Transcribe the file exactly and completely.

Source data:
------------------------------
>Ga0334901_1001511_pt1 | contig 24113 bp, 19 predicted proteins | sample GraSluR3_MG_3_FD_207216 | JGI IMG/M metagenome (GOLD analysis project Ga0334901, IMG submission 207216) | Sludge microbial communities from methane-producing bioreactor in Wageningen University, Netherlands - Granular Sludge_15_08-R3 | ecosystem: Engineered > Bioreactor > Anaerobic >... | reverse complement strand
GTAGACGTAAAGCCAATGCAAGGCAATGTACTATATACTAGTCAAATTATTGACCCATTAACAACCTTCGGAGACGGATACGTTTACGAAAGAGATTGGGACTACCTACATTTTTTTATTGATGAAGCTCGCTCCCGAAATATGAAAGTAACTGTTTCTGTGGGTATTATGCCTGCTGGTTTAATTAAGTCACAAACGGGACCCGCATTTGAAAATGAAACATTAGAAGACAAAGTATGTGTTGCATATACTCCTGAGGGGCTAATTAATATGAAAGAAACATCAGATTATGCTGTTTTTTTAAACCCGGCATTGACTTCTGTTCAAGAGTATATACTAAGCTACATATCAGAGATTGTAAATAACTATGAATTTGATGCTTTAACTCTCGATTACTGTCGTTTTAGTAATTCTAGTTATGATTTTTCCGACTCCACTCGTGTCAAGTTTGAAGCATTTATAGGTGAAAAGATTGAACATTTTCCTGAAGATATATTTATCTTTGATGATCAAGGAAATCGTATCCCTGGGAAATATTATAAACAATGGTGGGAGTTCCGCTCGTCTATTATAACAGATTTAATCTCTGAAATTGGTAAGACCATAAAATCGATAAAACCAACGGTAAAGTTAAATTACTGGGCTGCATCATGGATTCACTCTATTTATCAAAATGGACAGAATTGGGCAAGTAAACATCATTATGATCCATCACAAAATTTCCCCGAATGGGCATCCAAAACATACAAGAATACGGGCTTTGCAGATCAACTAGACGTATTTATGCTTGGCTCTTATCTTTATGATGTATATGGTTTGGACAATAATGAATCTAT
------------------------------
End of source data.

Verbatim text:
>Ga0334901_1001511_pt1 | contig 24113 bp, 19 predicted proteins | sample GraSluR3_MG_3_FD_207216 | JGI IMG/M metagenome (GOLD analysis project Ga0334901, IMG submission 207216) | Sludge microbial communities from methane-producing bioreactor in Wageningen University, Netherlands - Granular Sludge_15_08-R3 | ecosystem: Engineered > Bioreactor > Anaerobic >... | reverse complement strand
GTAGACGTAAAGCCAATGCAAGGCAATGTACTATATACTAGTCAAATTATTGACCCATTAACAACCTTCGGAGACGGATACGTTTACGAAAGAGATTGGGACTACCTACATTTTTTTATTGATGAAGCTCGCTCCCGAAATATGAAAGTAACTGTTTCTGTGGGTATTATGCCTGCTGGTTTAATTAAGTCACAAACGGGACCCGCATTTGAAAATGAAACATTAGAAGACAAAGTATGTGTTGCATATACTCCTGAGGGGCTAATTAATATGAAAGAAACATCAGATTATGCTGTTTTTTTAAACCCGGCATTGACTTCTGTTCAAGAGTATATACTAAGCTACATATCAGAGATTGTAAATAACTATGAATTTGATGCTTTAACTCTCGATTACTGTCGTTTTAGTAATTCTAGTTATGATTTTTCCGACTCCACTCGTGTCAAGTTTGAAGCATTTATAGGTGAAAAGATTGAACATTTTCCTGAAGATATATTTATCTTTGATGATCAAGGAAATCGTATCCCTGGGAAATATTATAAACAATGGTGGGAGTTCCGCTCGTCTATTATAACAGATTTAATCTCTGAAATTGGTAAGACCATAAAATCGATAAAACCAACGGTAAAGTTAAATTACTGGGCTGCATCATGGATTCACTCTATTTATCAAAATGGACAGAATTGGGCAAGTAAACATCATTATGATCCATCACAAAATTTCCCCGAATGGGCATCCAAAACATACAAGAATACGGGCTTTGCAGATCAACTAGACGTATTTATGCTTGGCTCTTATCTTTATGATGTATATGGTTTGGACAATAATGAATCTAT